Big players are no stranger to crises on own doorsteps
Published 26/03/2011 | 05:00
THE major European countries weighing in on Ireland's banking crisis have had extensive experience of their own financial sector implosions.
Germany has spent more than two years bailing out embattled commercial property lender Hypo Real Estate, returning to the European Commission in September to ask for permission to guarantee another €40bn of the collapsed bank's assets.
Some €200bn of Hypo's assets are being sent to a "bad bank" to be wound down Anglo-style. Other German banks such as WestLB and BayernLB were given billions of euro in aid, after returning massive losses. Germany recently drew up plans to impose a fresh tax on banks so they can bear the cost of future bailouts. Even banks that make losses will have to pay a minimum levy to the fund, which is expected to raise €1bn a year.
France unveiled a €360bn bank rescue plan in October 2008 as banks such as Societe General and the Caisse d'Epargne floundered under their massive exposure to futures and exotic derivatives.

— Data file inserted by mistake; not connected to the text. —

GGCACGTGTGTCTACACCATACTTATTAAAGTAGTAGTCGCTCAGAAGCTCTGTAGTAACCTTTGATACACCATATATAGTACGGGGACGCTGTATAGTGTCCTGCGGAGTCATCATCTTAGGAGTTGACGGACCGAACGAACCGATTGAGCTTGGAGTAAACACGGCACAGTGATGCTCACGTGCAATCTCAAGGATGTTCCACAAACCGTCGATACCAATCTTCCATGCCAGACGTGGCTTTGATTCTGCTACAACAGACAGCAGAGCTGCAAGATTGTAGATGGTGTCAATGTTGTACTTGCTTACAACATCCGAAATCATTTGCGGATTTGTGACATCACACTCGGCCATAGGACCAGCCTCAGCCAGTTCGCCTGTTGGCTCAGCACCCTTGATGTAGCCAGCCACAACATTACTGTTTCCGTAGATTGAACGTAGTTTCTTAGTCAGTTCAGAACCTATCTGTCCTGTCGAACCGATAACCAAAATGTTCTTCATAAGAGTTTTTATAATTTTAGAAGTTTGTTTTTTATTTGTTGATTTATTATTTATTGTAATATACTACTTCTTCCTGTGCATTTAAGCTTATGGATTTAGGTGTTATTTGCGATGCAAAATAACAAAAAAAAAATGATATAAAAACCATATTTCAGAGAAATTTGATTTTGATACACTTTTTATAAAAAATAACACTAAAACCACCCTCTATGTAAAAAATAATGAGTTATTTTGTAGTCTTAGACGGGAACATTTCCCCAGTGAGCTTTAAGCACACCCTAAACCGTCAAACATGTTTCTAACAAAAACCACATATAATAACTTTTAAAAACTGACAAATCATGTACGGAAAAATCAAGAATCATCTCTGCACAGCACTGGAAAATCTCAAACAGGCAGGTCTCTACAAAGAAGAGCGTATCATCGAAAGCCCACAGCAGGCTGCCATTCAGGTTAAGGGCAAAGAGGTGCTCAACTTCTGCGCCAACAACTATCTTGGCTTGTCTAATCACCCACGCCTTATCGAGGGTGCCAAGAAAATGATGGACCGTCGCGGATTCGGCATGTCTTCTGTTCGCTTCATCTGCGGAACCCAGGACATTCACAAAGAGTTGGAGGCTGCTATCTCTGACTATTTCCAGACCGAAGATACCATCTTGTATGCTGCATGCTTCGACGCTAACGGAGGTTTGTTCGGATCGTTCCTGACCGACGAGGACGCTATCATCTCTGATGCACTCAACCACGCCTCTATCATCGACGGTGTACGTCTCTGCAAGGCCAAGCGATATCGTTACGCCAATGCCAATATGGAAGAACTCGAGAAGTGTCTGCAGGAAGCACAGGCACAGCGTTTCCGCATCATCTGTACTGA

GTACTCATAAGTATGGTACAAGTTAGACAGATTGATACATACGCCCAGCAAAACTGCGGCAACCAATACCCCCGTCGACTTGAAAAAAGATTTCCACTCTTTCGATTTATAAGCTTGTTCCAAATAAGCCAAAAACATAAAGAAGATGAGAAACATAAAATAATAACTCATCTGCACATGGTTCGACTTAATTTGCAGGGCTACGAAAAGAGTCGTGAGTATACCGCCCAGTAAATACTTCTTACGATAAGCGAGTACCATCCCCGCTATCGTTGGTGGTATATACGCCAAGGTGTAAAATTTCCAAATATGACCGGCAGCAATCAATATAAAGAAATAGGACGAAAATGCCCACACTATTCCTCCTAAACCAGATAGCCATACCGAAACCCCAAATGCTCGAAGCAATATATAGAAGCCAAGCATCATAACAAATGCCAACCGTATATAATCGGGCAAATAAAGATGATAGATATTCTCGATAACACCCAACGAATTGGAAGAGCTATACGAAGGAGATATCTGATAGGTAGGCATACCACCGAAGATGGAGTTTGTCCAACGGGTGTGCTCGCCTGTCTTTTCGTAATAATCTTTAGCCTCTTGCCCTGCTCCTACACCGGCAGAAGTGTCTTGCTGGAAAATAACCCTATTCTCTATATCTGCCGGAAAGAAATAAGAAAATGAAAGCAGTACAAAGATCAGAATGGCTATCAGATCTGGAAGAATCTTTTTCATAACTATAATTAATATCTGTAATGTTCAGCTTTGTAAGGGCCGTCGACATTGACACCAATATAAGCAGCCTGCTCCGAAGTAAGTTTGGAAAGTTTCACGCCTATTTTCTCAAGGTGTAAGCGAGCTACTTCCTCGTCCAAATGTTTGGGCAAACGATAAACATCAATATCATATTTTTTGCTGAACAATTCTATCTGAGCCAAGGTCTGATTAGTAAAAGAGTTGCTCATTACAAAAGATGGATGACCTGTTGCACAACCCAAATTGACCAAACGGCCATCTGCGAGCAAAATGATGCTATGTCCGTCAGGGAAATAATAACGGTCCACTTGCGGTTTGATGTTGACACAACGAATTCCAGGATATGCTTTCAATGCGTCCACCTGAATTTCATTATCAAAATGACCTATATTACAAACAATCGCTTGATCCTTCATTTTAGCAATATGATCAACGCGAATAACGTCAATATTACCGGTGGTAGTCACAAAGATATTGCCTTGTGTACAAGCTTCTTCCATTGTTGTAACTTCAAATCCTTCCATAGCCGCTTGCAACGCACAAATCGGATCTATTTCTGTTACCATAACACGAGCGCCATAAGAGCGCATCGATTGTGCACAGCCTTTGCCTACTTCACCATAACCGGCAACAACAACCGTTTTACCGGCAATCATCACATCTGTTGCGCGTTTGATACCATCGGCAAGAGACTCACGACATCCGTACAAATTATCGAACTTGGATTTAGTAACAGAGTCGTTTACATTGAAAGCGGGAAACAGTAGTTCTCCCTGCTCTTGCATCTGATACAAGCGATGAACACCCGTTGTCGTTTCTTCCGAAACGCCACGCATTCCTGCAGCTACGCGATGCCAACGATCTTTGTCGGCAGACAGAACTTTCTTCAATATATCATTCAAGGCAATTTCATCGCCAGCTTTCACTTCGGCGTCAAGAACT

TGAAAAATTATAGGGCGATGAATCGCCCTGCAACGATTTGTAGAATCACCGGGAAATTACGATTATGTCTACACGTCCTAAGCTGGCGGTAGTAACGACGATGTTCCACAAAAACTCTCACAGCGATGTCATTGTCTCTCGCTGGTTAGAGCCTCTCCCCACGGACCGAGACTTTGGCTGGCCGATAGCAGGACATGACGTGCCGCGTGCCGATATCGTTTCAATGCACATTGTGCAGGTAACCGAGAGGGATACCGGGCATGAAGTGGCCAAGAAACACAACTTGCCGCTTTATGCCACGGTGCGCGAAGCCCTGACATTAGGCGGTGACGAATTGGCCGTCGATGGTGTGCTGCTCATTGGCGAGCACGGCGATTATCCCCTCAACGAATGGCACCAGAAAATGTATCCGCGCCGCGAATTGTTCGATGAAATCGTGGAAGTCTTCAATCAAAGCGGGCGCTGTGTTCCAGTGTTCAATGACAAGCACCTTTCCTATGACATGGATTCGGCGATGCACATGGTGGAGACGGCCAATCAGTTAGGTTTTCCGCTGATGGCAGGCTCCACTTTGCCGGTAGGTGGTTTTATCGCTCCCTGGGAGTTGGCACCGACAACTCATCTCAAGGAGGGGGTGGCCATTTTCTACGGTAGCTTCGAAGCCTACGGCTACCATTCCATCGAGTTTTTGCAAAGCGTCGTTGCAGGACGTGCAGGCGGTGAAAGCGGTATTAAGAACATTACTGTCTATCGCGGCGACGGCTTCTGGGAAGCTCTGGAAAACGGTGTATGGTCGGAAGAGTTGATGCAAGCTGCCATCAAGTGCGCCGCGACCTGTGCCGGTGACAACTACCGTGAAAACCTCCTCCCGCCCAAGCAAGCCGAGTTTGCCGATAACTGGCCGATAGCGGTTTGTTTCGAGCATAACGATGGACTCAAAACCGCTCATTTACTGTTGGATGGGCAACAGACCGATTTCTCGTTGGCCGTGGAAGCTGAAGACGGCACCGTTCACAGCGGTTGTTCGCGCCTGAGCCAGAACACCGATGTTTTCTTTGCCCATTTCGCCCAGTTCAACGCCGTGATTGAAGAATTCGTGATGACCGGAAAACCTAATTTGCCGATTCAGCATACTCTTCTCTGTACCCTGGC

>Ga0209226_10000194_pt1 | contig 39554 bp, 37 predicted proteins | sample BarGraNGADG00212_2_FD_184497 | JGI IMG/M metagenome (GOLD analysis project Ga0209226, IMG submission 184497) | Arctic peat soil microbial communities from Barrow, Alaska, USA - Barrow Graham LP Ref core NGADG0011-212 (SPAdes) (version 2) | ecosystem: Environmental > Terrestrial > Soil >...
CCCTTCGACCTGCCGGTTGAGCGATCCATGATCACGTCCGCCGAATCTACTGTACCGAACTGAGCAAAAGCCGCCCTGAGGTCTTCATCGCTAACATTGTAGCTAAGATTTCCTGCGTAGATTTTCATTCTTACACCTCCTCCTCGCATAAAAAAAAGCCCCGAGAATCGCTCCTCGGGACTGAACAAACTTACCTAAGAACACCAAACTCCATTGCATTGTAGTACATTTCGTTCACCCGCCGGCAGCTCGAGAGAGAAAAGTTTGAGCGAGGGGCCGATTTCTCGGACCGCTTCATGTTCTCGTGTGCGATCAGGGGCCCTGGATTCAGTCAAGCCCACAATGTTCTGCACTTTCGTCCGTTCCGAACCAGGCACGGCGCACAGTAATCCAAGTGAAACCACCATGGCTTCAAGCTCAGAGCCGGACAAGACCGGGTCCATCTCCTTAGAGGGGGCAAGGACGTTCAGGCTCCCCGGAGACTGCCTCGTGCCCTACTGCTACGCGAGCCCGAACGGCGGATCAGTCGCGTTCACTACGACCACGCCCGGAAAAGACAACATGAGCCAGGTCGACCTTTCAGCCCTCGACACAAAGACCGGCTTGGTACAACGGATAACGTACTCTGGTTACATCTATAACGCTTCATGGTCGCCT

The measures resulted in €40bn being ploughed into recapitalising fragile banks, and another €320bn for loan guarantees. After a tough 2008/9, France's banks returned to form last year, with Societe General and BNP Paribas together returning profits of more than €11bn.
The UK banks' bailout is so massive it dwarfs even Ireland's.
By the end of 2009, the British government was supporting its banks to the tune of £850bn (€960bn), including £200bn (€227bn) of liquidity support, guaranteeing £250bn (€285bn) of wholesale borrowing to other banks and splashing out £76bn (€86bn) on shares in Royal Bank of Scotland and the Lloyds Banking Group -- which have both made multi-billion losses on their Irish operations.
UK banks have made a good start to 2011 though, with HSBC recently reporting that its profits doubled to £11.8bn last year and Lloyds booking profits of £2.2bn for 2010.
Spain's banks went through their own "stress tests" a fortnight ago and were told to raise an extra €17bn to cushion the blow of future losses.
The country has been attempting to mop up the implosion of its small savings banks, a process that ratings agency Moody's now believes could cost between €40bn and €50bn.
In the big leagues, Spain's Banco Santander spent €3.1bn buying AIB's stake in Poland's Bank Zachodni. But the bank has had its issues at home, with fourth-quarter profits for 2010 coming in behind expectations.